Theo Epstein set the bar pretty high when he likened Kyle Schwarber’s ceiling to future Hall of Famer David Ortiz, to say nothing of the comps to Babe Ruth. But since the Cubs set those expectations, which Schwarber reinforced with his postseason performances in 2015 and ’16, everyone has waited for the slugger to make that one adjustment.
Now it appears as though Schwarber may have finally made that adjustment.
In a change from his previous approach, the would-be linebacker has begun blitzing fastballs back up the middle and to the opposite field. Earlier in the season, Schwarber was hitting most fastballs to the pull side, as illustrated by the predictive zone chart below (more green means more oppo batted balls). But since the start of August, Schwarber is hitting inside pitches more up the middle and outside pitches more to the opposite field.
Schwarber’s ability to pound fastballs to left and center has made him the most valuable Cubs hitter since the trade deadline not named Nicholas Castellanos. This adjustment is a HUGE deal. So is this just a matter of approach or are there any noticeable mechanical adjustments that prompted this newfound ability to go oppo?
Castellanos has a 1.081 OPS since joining the Cubs on Aug 1. Since July 28, Schwarber has a 1.096 OPS. They get to it in different ways — Castellanos is more average driven while Schwarber will work an at-bat and take walks — but both have been highly productive the last month.
— Sahadev Sharma (@sahadevsharma) September 4, 2019
Schwarber has frequently tinkered with his swing since making his MLB debut, never quite finding that sweet spot. After being sent down to Triple-A in 2017, he adopted a more upright batting stance with less pre-pitch hand movement. He gradually decreased that movement throughout the 2018 season and has gone back and forth with a deeper crouch and hand placement this season. Clearly, he has been searching for comfort.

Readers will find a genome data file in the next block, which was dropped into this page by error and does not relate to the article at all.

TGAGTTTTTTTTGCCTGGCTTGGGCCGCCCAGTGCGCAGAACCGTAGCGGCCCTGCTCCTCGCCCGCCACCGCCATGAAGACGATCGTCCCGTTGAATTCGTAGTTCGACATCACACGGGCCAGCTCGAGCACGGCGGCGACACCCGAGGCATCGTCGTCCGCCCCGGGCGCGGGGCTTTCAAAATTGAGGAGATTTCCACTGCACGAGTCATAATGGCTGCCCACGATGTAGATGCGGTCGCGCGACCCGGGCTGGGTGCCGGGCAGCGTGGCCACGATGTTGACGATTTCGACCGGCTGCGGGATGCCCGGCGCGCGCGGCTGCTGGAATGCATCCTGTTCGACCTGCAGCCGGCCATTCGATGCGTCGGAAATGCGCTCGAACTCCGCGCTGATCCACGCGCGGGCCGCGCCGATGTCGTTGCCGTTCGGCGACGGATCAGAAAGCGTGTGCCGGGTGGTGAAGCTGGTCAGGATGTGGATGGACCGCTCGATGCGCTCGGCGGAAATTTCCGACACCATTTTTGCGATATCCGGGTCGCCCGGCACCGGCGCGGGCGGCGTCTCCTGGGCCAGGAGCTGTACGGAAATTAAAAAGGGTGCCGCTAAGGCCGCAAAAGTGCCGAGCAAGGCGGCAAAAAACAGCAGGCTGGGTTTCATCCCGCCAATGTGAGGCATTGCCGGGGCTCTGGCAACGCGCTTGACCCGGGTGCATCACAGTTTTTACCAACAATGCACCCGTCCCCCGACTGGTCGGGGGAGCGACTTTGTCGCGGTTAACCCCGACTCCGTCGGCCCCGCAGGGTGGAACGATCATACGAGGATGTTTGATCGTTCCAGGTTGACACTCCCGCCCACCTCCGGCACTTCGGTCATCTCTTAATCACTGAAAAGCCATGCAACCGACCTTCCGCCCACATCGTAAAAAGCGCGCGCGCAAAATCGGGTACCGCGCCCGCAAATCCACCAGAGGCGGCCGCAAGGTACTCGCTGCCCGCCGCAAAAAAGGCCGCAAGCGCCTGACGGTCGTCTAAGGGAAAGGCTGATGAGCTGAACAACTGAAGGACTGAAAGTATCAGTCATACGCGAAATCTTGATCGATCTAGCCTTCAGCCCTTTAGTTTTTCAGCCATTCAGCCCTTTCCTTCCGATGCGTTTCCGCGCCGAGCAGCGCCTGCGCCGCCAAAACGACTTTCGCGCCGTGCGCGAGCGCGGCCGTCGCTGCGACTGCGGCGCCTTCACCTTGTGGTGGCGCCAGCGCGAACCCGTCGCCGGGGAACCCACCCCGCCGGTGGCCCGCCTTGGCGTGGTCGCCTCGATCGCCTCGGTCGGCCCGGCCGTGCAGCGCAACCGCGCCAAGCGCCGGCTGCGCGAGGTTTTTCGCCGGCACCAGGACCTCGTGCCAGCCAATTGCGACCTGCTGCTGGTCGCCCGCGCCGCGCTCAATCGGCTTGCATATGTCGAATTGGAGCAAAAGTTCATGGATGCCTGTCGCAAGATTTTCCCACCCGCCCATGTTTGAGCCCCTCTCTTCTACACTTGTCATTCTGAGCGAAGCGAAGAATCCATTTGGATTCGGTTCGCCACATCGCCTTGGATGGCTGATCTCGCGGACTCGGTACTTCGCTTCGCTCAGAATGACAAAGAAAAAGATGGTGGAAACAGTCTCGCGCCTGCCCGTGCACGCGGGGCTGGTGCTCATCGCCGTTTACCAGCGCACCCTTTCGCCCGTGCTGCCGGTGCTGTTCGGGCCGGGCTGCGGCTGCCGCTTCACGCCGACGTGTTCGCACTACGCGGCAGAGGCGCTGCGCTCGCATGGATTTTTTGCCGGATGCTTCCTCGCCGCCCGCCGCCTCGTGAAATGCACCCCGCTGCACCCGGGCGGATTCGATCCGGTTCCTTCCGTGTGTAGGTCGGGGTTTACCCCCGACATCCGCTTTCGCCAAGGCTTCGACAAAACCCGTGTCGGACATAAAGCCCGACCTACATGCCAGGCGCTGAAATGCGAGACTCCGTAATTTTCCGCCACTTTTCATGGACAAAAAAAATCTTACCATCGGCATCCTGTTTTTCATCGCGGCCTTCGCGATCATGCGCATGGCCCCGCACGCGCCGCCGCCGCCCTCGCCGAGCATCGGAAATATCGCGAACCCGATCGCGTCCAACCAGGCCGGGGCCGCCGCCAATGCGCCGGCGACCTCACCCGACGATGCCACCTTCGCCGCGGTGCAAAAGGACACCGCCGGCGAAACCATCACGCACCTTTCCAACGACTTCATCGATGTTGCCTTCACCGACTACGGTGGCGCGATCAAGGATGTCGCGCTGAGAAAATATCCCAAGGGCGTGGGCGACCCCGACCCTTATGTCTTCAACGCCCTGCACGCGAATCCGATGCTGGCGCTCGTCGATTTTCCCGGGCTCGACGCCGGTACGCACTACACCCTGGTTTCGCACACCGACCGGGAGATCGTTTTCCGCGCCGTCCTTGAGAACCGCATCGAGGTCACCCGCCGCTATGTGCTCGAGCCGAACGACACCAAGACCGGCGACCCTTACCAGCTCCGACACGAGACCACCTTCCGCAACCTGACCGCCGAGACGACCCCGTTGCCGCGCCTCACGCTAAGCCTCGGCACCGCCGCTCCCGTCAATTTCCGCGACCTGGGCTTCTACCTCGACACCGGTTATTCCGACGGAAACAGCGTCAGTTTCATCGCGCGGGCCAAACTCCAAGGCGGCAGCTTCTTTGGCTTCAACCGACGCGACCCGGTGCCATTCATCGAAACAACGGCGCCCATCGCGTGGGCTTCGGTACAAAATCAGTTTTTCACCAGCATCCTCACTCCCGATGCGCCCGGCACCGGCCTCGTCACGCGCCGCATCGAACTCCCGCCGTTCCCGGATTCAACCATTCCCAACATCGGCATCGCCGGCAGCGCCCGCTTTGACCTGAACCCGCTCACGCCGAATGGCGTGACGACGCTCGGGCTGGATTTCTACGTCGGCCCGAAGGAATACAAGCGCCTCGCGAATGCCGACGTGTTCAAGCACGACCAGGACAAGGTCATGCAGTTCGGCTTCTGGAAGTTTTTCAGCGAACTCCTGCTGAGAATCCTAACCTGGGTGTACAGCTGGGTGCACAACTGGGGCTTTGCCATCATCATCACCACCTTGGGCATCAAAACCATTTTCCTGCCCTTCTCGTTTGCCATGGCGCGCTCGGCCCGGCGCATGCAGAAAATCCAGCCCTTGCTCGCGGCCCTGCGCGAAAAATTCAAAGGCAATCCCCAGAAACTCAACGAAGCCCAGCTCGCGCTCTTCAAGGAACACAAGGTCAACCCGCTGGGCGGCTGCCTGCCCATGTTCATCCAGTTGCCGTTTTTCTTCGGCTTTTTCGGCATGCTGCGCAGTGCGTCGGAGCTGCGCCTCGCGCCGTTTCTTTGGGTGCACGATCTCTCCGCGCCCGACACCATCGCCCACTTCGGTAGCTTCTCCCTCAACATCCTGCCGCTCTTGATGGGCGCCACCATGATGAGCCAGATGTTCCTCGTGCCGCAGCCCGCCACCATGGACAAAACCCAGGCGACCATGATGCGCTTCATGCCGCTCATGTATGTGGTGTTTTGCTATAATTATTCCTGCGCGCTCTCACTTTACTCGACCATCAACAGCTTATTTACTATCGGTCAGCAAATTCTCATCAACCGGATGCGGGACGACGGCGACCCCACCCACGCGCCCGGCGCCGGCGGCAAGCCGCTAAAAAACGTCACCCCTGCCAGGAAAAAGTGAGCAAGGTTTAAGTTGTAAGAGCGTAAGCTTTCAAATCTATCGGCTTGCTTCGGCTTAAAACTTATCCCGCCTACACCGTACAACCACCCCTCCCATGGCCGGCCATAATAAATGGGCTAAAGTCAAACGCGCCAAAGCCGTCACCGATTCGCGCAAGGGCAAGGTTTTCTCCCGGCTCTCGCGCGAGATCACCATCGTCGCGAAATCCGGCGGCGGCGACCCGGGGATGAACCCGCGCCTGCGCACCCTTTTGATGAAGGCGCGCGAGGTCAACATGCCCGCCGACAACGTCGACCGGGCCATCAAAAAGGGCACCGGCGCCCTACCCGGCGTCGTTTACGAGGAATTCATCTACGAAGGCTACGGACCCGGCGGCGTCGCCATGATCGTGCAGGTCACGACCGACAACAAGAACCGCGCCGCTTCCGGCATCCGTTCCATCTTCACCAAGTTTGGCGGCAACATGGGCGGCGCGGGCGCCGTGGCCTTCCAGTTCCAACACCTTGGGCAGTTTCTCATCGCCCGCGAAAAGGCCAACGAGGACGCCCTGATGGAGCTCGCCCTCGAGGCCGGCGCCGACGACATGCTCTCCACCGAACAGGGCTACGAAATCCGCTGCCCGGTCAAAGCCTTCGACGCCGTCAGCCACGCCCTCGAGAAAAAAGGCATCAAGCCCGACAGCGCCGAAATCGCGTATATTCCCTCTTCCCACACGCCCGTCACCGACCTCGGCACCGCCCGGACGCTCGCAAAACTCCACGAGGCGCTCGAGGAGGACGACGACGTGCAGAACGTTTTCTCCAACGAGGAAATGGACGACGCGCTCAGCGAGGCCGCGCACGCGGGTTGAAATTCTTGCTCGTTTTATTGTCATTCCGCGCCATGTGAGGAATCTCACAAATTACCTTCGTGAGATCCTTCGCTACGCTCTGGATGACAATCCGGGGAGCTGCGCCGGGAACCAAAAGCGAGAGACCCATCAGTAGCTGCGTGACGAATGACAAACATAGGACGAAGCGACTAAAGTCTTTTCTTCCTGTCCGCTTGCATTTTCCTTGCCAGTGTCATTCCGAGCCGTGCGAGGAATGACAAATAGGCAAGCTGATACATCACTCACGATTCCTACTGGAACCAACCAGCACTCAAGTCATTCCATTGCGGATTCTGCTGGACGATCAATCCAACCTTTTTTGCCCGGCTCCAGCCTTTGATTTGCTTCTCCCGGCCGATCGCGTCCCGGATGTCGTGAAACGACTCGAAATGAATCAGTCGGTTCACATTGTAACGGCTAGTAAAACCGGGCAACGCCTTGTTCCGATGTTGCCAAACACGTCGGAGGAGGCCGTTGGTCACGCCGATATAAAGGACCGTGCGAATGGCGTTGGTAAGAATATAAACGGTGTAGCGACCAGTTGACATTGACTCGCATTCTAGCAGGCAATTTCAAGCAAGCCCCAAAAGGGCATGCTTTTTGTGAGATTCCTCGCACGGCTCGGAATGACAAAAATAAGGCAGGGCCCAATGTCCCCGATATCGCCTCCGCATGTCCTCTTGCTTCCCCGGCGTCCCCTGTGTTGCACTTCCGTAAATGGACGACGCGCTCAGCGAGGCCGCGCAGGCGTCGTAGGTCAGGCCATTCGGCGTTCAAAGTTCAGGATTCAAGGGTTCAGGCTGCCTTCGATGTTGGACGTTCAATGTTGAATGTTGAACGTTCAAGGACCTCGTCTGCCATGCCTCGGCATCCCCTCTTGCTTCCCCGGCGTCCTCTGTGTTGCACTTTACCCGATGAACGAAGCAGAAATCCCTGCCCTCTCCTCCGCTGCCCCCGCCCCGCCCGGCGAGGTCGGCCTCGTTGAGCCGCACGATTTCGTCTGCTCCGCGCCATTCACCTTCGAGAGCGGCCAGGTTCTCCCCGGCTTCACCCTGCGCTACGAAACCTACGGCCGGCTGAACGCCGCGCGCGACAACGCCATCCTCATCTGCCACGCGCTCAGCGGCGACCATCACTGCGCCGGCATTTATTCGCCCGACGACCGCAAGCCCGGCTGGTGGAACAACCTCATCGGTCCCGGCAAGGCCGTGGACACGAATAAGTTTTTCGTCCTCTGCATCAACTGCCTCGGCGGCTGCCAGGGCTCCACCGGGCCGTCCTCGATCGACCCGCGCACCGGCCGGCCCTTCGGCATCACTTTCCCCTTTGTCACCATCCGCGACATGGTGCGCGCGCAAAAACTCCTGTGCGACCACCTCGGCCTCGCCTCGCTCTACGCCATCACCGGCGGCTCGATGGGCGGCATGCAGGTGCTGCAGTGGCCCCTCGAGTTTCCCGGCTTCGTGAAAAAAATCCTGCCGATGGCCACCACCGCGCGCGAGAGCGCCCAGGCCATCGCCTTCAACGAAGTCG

As you may be able to see in the GIFs below, Schwarber appears to have made another adjustment to that pre-pitch hand movement. In the first half of the season, his hands started close to his “ready position” just before he initiated his swing. In other words, Schwarber had minimal hand movement. Look at the hands below from a May homer. See how the bat doesn’t move much before the swing?
Recently, however, Schwarber changed his hand placement back to his shoulder and actually increased the pre-pitch movement of his bat. There’s a point at which that can be detrimental, but his hands just look looser and the bat is flying through the strike zone with a lightning-quick whip motion.
It’s not immediately obvious if you’re not looking for it, but pay close attention to those hands.
Schwarber has consistently hit pitches harder than 95% of his colleagues this season, but his overall offensive production prior August were essentially league average. That’s probably because he was pulling the ball more and getting eaten alive by defensive shifts. But now that he’s blasting pitches to the opposite field with more whip-like hand action, his numbers have never been better (.432 wOBA last 102 PA).
I know we have to wait to see how Schwarber’s numbers look in a larger sample size, but I have a good feeling that this might be the adjustment that gets him to the next level. It couldn’t have come at a better time.